IN some ways, the truth about clean-air laws and their impact is about as clear as the Los Angeles basin on a bad air day.
The number of Americans regularly breathing dirty air has declined dramatically in the past five years. But Americans are creating more smog - driving bigger cars longer distances at faster speeds - as the population rises.
Meanwhile, there is evidence that air-quality regulations may not adequately address health issues - especially for children.
But there are also indications that the costs of making air even cleaner may outweigh the benefits.
In the middle of this potentially confusing scene is the Clean Air Act, which dates back to 1963 but saw reforms that made the act substantially stronger in 1970 and 1990.
The future of this landmark legislation is now tied up in political maneuvering by federal regulators, congressional deregulators, and state and local officials. Advocates on both sides have weighed in on this issue that affects nearly every American.
Since passage of the 1990 amendments, the number of people living in areas where smog levels are deemed unhealthy (mainly due to ground-level ozone from auto exhaust and manufacturing-plant waste) has dropped by 50 million, or more than one-third.
''Almost without exception, every area is seeing reduced pollution levels, which means that threats to public health are being reduced, even if all areas do not yet meet air-quality standards,'' observed Mary Nichols, assistant administrator of the Environmental Protection Agency, recently.
That still leaves 90 million Americans living in areas where the acceptable smog level is exceeded. (A safe smog level does not exceed 0.12 parts per million of ozone during a one-hour period on more than one day a year.)
Under pressure from a lawsuit brought by the American Lung Association, the EPA is studying whether the current smog standard (first set in 1979) takes into account the most up-to-date science on air pollution.
More recent studies, for example, show that ozone hangs in the air longer than was earlier presumed. This could cause adverse effects even though the level measured was within acceptable limits. As a result, some clean-air proponents have suggested the acceptable level should be lowered to 0.08 parts per million measured over eight hours.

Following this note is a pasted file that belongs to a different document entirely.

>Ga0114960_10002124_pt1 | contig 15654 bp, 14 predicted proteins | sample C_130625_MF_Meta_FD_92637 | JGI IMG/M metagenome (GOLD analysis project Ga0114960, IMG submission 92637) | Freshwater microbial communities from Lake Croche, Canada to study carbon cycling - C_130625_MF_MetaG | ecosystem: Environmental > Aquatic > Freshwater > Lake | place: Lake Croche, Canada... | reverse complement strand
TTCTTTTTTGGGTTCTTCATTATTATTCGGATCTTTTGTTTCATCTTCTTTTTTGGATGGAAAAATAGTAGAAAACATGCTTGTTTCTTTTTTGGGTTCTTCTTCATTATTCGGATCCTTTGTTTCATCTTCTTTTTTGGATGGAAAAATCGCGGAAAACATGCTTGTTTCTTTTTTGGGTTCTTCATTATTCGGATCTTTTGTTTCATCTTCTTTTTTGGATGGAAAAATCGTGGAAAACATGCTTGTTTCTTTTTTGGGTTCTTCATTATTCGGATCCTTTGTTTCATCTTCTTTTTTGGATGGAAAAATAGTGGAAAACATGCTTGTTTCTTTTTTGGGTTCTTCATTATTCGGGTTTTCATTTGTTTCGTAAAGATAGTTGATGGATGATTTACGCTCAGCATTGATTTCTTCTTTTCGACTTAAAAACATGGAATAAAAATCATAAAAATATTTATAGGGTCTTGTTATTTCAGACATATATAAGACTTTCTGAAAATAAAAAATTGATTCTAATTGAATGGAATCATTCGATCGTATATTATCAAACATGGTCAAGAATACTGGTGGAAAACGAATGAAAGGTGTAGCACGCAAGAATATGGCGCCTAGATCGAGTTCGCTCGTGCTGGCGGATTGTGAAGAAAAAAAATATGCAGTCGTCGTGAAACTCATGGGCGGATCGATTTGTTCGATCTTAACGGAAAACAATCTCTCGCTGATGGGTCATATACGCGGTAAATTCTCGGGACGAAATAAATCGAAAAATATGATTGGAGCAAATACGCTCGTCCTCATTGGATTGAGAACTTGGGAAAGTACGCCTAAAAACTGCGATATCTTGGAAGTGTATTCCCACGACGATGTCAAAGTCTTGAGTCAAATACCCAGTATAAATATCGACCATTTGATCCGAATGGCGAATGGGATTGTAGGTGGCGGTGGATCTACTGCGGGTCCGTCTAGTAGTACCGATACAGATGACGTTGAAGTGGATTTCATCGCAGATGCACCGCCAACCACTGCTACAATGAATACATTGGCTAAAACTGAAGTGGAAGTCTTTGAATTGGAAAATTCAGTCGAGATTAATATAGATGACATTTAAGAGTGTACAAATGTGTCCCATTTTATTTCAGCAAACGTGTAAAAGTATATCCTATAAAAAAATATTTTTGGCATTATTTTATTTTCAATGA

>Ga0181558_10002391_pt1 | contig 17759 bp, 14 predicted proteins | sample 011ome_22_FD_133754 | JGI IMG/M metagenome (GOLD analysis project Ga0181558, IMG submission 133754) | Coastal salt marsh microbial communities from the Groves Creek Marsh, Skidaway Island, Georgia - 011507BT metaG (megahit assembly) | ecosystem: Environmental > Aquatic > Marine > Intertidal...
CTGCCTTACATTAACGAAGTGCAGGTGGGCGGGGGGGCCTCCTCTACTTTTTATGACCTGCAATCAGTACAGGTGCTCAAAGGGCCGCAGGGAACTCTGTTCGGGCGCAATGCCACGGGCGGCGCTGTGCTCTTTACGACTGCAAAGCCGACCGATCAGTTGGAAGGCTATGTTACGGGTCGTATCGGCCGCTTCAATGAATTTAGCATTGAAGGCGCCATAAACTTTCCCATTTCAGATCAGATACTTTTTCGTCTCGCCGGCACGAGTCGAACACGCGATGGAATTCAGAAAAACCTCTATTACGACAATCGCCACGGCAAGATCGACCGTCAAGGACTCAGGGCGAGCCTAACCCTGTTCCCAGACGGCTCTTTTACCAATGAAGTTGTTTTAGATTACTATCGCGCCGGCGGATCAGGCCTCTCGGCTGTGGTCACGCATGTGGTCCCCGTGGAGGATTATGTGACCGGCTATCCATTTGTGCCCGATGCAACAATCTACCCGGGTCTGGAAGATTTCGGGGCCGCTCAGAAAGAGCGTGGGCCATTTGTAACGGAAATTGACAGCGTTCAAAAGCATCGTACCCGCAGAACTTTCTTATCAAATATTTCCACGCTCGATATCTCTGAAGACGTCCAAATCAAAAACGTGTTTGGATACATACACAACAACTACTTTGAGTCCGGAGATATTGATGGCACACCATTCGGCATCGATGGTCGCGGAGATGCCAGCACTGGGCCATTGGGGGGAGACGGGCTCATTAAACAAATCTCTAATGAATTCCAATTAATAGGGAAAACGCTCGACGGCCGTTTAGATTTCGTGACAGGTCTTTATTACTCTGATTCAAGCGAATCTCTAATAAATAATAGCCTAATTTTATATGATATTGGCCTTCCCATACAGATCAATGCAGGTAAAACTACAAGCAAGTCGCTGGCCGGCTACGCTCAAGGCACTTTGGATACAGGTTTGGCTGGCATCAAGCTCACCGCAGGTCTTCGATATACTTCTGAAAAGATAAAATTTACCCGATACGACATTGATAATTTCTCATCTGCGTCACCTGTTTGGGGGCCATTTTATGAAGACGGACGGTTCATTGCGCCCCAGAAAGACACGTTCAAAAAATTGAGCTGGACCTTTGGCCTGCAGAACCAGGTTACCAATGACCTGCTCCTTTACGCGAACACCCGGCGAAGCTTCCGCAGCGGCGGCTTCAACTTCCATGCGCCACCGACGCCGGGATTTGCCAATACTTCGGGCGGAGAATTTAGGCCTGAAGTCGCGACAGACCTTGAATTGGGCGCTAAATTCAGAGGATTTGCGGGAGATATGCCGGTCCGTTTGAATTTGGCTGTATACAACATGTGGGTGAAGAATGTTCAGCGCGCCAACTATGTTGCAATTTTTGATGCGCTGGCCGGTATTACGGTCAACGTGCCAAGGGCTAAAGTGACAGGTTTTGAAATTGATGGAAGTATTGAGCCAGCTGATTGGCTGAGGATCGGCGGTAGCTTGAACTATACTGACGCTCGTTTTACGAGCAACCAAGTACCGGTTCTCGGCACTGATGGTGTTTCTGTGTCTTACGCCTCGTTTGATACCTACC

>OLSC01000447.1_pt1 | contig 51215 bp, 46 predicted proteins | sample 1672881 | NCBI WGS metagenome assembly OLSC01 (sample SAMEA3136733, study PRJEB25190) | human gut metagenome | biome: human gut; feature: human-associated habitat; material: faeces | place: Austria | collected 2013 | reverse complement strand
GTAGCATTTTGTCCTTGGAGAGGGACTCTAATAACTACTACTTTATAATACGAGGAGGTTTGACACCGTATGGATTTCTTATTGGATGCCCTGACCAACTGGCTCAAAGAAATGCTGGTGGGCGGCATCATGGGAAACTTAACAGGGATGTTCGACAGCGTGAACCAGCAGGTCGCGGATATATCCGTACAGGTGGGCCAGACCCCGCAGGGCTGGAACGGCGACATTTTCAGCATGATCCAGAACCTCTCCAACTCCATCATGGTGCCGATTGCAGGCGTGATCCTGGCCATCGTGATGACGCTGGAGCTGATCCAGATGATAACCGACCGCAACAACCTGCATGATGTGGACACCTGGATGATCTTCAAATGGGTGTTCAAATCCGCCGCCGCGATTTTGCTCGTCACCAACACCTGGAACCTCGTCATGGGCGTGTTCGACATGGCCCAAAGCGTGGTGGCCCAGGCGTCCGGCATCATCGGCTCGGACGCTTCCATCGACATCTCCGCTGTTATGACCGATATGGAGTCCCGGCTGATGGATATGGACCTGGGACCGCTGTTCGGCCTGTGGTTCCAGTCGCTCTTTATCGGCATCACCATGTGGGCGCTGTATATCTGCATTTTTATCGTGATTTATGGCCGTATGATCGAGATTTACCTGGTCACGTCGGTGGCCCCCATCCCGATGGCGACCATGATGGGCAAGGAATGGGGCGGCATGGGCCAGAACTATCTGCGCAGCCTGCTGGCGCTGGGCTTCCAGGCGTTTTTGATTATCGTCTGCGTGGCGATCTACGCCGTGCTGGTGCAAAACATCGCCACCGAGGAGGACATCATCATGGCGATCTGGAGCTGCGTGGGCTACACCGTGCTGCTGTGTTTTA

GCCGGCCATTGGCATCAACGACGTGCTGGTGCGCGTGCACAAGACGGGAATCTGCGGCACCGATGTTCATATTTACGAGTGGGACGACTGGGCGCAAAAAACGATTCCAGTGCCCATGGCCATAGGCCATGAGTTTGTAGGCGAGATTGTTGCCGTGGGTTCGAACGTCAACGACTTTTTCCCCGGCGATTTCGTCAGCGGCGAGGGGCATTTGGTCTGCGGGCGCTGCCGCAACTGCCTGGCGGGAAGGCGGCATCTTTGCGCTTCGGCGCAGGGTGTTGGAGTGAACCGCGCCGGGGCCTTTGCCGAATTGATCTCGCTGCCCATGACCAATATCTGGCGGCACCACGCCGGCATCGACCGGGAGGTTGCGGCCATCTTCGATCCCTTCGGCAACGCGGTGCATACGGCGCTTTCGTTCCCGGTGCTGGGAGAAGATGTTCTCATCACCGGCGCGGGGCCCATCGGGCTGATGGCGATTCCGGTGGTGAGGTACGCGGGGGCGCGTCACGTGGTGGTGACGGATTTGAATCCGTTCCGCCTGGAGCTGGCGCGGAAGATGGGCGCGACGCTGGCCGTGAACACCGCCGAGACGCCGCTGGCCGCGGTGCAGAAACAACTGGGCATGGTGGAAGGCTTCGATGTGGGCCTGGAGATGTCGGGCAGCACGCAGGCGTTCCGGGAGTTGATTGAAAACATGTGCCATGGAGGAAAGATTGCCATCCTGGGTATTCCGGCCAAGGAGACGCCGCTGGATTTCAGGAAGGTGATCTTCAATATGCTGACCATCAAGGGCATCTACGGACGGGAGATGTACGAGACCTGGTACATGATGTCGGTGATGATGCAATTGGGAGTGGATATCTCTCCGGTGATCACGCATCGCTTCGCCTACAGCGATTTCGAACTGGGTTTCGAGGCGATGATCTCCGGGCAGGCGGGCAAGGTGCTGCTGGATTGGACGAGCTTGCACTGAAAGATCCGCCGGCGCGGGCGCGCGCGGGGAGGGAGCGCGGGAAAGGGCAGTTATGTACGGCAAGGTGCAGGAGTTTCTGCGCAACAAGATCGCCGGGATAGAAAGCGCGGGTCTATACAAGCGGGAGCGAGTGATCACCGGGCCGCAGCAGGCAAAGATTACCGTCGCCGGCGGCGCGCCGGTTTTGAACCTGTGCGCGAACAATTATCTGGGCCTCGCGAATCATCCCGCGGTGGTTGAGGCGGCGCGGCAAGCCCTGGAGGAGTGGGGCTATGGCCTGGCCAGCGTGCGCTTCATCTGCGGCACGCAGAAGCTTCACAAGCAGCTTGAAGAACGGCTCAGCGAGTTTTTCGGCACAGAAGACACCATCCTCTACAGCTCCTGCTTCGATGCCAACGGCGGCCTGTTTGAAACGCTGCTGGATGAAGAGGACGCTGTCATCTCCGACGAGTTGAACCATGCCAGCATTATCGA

Environmental groups have joined health advocates in suspecting that the standard may need to be updated. ''If people are actually suffering at current [smog] levels, then something is wrong,'' says Frank O'Donnell, executive director of Clean Air Trust, an advocacy organization headed by former Sens. Edmund Muskie (D) of Maine and Robert Stafford (R) of Vermont.
The cost of cleaner air
Not everyone agrees. Looking at a variety of smog studies on human populations and laboratory animals, researchers at the Center for the Study of American Business at Washington University in St. Louis recently concluded that ''incapacitating or irreversible health effects in humans remains highly speculative.''
In their report, titled ''Smog in America: The High Cost of Hysteria,'' center director Kenneth Chilton and Christopher Boerner also assert that making the Clean Air Act amendments of 1990 even tougher could cost between $3 and $5 for every $1 of identifiable benefits. Cutting smog emissions 40 percent over the next decade, they warn, would cost nearly $11 billion a year in lost business revenues and increased expenses. ''To be certain, no definitive conclusion should be drawn from such crude estimates,'' they write, ''but average cost-to-benefit ratios substantially above 1.0 should raise a warning flag.''
In an earlier study, the conservative Cato Institute called for ''legislative action to alleviate unneeded and costly regulatory mandates under the 1990 Clean Air Act Amendments.''
In response to these and other concerns (including state and local complaints about ''unfunded federal mandates''), the GOP-dominated Congress has eagerly responded. House Republican whip Tom DeLay (R) of Texas introduced a bill that simply stated the Clean Air Act ''is hereby repealed.''
Sen. Lauch Faircloth (R) of North Carolina, chairman of the Senate environment subcommittee dealing with air quality, has drafted the ''Clean Air Simplification and Efficiency Act.'' This is designed to relieve some of the regulatory burden of the Clean Air Act and give much of the enforcement authority to the states.
Critics note that much of Mr. Faircloth's proposal is virtually identical to ideas distributed by petroleum industry representatives last March. In a point-by-point analysis, the EPA's Ms. Nichols warned that the Faircloth amendments ''would take clean-air policy back to the failed approaches of the 1970s, a retreat that would result in significant damage to public health and environmental protection.''
Despite these contradictions, the Clean Air Act may escape this year without major change because of public support for the environment.